VISIT AMERICAN VALUES
Last week conservative author, filmmaker and Obama critic Dinesh D'Souza was indicted for election fraud. The charge is that he convinced people to make political donations and then reimbursed them. That is a violation of the law. He is facing charges that, combined, could send him to jail for seven years.
I know Dinesh D'Souza well -- he worked for me in the Reagan White House. He is an extremely intelligent man and an articulate spokesman for conservatism. I won't defend illegal behavior, but this case seems fishy.
Historically, cases like this have been treated as misdemeanors and handled with fines, at least when the offender was a liberal. Usually it happens in hotly-contested elections where every dollar is critical.
In D'Souza's case, the race was never in doubt. The candidate D'Souza supported had virtually no chance. So why was the FBI targeting this race unless someone decided to go after Dinesh D'Souza?
Gerald Molen, who produced D'Souza's "2016: Obama's America" as well as "Schindler's List," fears the indictment may be political. "I've never had the occasion to think that I had to fear my government," Molen said. "I never had the thought that I had reason to think I had to look over my shoulder until now."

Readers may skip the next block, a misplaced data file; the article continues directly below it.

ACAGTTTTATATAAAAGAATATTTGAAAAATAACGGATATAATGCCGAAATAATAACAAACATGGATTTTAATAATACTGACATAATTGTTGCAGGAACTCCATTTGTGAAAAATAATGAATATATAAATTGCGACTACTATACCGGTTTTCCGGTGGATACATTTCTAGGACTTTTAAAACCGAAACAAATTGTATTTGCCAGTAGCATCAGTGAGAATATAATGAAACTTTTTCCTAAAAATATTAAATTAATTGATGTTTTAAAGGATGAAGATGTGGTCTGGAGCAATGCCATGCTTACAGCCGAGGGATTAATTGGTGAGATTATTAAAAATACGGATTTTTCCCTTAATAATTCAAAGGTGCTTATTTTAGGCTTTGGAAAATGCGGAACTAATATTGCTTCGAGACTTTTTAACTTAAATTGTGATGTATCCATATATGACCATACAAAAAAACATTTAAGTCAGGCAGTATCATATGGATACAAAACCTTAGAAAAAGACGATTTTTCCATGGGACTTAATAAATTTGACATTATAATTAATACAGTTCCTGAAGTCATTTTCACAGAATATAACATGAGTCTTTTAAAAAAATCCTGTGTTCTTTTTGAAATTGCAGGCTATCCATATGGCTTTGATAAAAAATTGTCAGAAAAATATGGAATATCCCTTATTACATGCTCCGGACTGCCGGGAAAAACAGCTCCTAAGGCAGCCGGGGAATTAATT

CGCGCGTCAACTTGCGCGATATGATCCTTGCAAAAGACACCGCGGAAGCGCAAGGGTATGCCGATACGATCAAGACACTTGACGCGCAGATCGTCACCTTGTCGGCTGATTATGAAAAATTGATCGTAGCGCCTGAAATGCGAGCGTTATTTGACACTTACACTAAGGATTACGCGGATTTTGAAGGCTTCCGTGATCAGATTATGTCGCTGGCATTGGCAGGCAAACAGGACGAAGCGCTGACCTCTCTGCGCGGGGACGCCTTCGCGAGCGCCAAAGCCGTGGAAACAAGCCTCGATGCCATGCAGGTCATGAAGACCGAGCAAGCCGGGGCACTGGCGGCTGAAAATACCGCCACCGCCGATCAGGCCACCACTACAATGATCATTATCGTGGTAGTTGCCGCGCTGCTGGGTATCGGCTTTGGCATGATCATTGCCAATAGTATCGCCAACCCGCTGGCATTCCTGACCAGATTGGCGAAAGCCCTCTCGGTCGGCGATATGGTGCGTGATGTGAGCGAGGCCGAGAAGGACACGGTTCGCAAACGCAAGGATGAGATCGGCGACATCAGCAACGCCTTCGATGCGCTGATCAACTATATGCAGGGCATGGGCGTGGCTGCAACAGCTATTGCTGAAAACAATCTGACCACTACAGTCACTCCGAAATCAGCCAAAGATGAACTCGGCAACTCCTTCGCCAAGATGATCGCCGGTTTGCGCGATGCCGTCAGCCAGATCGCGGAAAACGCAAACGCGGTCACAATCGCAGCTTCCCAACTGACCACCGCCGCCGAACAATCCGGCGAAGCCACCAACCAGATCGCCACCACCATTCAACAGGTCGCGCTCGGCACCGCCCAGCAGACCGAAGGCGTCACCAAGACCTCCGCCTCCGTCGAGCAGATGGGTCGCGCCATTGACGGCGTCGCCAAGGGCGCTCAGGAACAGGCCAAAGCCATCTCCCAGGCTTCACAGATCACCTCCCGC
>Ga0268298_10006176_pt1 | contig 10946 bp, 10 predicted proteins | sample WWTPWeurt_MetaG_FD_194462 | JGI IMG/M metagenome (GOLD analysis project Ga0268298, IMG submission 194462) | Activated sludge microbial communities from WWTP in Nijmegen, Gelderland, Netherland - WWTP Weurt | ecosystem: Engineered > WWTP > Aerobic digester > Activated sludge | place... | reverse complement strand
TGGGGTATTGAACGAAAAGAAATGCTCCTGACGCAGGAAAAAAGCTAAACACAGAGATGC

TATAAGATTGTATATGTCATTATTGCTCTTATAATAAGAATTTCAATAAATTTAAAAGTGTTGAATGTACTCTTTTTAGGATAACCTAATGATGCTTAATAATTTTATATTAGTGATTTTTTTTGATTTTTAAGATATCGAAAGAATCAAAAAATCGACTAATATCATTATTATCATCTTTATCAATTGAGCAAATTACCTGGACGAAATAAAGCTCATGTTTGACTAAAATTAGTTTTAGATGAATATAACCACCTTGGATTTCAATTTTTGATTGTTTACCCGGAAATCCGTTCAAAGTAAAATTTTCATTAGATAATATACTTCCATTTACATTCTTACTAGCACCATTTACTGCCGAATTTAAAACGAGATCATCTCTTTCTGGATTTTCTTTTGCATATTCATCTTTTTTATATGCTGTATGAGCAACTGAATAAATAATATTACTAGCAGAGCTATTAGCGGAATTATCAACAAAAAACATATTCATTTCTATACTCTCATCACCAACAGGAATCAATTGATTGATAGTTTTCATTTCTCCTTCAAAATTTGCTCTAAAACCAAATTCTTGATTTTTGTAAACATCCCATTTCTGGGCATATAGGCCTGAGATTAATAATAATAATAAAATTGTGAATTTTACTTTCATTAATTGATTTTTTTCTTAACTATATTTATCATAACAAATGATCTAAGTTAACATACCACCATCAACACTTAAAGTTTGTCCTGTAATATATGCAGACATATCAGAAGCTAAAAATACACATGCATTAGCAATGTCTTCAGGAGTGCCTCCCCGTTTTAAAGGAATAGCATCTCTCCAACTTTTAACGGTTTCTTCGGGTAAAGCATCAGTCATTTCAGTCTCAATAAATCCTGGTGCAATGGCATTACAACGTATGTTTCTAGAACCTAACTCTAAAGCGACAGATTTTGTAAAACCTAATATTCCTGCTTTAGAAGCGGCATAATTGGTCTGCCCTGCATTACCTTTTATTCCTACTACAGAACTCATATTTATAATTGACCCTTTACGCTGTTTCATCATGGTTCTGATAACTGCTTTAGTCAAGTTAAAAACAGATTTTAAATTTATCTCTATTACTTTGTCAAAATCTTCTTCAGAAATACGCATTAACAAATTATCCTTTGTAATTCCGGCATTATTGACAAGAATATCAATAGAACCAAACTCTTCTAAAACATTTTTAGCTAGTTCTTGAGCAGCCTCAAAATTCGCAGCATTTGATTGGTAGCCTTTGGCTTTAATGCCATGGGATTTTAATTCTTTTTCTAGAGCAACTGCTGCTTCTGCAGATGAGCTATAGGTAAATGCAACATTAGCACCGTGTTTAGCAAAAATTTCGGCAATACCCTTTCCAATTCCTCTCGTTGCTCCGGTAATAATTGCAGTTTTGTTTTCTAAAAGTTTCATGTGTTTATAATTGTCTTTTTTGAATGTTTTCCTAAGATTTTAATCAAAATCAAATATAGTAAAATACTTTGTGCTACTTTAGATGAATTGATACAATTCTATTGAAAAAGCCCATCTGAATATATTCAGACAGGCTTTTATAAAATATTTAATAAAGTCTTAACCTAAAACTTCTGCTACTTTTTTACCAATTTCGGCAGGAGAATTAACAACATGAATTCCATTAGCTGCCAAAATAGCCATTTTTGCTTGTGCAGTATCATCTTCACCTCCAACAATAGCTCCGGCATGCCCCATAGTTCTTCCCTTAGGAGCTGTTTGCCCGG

If D'Souza broke the law, he should be held accountable. But given the harassment of conservatives in Hollywood, the treatment of Tea Party groups and Christian ministries and the targeting of James O'Keefe's Project Veritas in New York, it is hard not to question whether justice in America today is indeed still blind.
And add to that list of questionable activities what is beginning to look like a a political purge of top military officers. How is it that the administration did not act when Major Nidal Hasan was engaged in activities that should have set off alarm bells, but somehow it is routinely uncovering the officer who drank too much in Moscow, who used fake poker chips in Iowa or the top general who had an affair?